Not surprisingly for a product with two eyepieces, the BT-100 can also show 3-D video. However, the native transparency of the product means that watching in 3-D is not as immersive as it could be, though we noticed none of the ghosted images, crosstalk, or brightness issues that blight some 3-D TVs and projectors.

Sadly, it's also not as 3-D as it could be, either; depending on where you aim the product, the picture can appear to be a long way away, but there is little depth within the 3-D image itself – though it is perceptible. Note that the BT-100 is only compatible with the side-by-side 3-D format.

There is, however, one problem with the BT-100 that strikes at its core usefulness for airline passengers. Is it the fact that the transparent image is projected onto random objects – typically super-imposed onto a switched-off LCD screen in the airline seat in front?

Actually, no, we experimented with viewing the image over a host of different objects and in varying degrees of brightness, and although the lines and shape of the background is occasionally obvious (and you would never 'aim' the BT-100 at a window or other light source), that's not the major problem. The big issue is sound.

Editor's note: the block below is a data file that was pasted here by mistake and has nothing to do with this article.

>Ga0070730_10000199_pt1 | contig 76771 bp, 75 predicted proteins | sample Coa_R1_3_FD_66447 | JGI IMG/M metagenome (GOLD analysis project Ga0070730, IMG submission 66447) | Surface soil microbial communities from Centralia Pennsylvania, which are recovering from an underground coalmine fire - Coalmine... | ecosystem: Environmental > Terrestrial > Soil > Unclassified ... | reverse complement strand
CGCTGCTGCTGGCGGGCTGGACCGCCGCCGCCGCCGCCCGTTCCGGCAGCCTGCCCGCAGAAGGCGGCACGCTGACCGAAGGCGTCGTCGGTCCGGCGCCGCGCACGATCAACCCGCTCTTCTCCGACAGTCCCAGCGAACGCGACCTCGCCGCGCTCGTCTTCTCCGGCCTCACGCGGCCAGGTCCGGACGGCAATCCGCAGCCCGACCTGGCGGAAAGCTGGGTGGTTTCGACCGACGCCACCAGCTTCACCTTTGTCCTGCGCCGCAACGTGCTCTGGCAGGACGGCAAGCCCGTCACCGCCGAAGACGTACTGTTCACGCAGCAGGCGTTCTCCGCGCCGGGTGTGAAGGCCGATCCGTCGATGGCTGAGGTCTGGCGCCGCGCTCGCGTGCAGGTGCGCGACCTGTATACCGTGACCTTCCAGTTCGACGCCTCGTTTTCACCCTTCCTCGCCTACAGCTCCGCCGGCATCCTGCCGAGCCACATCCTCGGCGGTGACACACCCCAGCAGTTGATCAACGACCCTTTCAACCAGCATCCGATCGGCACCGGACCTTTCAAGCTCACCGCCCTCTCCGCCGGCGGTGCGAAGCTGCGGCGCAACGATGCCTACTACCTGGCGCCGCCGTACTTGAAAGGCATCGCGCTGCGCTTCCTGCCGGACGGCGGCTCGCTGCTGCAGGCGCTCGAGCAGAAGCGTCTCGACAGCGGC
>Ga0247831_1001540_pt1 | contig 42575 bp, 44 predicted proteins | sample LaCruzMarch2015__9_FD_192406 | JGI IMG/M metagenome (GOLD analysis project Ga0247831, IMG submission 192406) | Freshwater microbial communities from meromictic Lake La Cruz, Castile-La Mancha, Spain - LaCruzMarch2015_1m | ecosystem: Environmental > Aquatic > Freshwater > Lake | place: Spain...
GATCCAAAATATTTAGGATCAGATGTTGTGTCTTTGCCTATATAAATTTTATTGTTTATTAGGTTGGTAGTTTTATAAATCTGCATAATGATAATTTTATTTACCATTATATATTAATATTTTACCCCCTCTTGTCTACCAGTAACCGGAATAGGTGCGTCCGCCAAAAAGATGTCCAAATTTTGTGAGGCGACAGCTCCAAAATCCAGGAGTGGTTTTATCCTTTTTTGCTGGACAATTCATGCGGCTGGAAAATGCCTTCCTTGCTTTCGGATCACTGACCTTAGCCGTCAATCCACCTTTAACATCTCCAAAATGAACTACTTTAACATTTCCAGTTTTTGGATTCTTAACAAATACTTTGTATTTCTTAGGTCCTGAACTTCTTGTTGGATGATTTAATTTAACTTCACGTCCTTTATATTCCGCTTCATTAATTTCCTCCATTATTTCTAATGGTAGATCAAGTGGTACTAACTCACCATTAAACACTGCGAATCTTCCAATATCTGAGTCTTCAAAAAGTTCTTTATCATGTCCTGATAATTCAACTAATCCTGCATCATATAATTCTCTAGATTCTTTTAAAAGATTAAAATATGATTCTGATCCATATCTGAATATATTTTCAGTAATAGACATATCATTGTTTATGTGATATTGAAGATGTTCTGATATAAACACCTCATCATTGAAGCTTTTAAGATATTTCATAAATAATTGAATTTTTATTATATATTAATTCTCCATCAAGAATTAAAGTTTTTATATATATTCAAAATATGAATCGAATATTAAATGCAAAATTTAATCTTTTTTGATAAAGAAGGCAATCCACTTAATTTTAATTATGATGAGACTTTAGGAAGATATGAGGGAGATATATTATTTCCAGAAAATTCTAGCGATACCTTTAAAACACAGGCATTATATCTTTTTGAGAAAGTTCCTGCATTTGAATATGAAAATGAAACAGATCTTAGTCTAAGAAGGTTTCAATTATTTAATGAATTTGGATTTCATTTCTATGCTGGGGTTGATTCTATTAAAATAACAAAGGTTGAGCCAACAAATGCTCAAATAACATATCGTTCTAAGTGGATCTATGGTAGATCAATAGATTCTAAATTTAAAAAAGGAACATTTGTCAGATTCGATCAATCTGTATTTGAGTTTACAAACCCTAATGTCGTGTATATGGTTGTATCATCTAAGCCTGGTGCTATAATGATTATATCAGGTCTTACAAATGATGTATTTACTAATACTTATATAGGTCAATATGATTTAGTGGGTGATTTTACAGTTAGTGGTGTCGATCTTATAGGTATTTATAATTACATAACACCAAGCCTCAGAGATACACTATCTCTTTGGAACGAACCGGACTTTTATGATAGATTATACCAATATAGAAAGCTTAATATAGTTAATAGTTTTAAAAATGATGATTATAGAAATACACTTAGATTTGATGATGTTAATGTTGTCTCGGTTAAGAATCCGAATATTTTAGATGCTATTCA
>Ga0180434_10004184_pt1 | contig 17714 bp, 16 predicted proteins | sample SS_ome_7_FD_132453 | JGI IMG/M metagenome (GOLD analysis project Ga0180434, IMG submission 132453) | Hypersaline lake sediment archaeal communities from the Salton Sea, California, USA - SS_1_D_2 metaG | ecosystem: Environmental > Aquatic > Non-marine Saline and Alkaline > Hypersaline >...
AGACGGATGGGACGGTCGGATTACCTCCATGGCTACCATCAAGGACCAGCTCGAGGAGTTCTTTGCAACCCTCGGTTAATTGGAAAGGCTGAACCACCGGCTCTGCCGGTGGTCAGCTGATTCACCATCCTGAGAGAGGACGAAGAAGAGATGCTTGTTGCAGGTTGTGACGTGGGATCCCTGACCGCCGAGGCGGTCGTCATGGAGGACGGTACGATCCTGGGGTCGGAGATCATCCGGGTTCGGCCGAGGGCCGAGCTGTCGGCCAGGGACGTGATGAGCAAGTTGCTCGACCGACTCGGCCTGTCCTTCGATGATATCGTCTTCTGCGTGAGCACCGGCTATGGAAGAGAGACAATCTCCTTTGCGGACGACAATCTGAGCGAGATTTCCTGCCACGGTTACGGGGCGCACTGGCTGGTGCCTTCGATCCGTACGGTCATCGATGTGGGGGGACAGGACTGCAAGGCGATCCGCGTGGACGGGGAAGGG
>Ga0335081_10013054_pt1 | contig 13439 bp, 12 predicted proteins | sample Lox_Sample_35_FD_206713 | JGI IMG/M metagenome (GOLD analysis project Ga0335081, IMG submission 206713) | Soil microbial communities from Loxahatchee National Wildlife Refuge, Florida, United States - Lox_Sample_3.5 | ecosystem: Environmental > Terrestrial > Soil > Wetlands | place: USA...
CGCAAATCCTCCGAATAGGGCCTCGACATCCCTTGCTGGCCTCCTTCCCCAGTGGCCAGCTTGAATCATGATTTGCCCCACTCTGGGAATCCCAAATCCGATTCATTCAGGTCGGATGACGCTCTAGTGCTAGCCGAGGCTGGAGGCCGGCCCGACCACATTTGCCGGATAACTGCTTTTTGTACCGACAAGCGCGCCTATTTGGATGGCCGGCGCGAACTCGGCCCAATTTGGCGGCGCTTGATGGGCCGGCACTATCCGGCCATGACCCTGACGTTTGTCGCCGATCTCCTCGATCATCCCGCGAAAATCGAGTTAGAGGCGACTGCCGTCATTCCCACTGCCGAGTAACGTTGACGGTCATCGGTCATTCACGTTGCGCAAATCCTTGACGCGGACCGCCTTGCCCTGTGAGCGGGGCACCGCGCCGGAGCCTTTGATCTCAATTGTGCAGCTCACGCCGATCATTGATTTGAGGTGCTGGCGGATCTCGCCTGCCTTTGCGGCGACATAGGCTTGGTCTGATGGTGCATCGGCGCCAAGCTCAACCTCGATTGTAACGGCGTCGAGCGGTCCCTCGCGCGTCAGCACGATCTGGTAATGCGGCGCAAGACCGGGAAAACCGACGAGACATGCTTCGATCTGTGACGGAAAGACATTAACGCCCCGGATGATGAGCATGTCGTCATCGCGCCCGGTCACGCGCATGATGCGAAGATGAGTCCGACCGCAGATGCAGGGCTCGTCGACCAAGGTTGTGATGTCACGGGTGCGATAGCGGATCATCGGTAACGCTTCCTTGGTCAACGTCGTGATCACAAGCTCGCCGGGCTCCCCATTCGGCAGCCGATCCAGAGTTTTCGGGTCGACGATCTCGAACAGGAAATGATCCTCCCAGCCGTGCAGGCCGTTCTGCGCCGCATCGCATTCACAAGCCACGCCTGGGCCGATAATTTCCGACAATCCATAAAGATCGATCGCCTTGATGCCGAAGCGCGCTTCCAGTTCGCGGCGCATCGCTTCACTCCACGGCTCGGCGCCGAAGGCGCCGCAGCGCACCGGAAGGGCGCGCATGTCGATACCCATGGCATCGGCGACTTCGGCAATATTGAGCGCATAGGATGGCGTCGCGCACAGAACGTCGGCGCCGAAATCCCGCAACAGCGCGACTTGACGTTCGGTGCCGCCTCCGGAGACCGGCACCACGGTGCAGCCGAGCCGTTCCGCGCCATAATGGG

Take any random long haul cabin and the ambient noise – the engines, the aircon system, the screaming children – can reach 50 decibels. That's why noise cancelling headphones have been such a success in the last five or so years, and they are sorely missed here.

We're not talking bulky, battery driven designs that cost £250; decent, and fairly cheap, earbuds that are capable of blocking out most aircraft sounds should have been provided. Regular business travellers will already have noise cancelling headphones of some kind, so using the BT-100 will mean making a compromise on sound.


Without the sense of isolation that blights Sony's effort, Epson's see-through home cinema experience is a tad easier on the senses, though we're not sure the two should be compared too closely.

While Sony's HMZ-T1 is a 3D gaming accessory, the Moverio BT-100 is a business traveller's indulgence, though both are first-gen efforts with significant drawbacks.

As a hands-free alternative to an iPad or smart phone, the BT-100 is a good first effort, though a little rough around the edges – hopefully the second generation attempt will have noise cancelling headphones and a few less cables to contend with.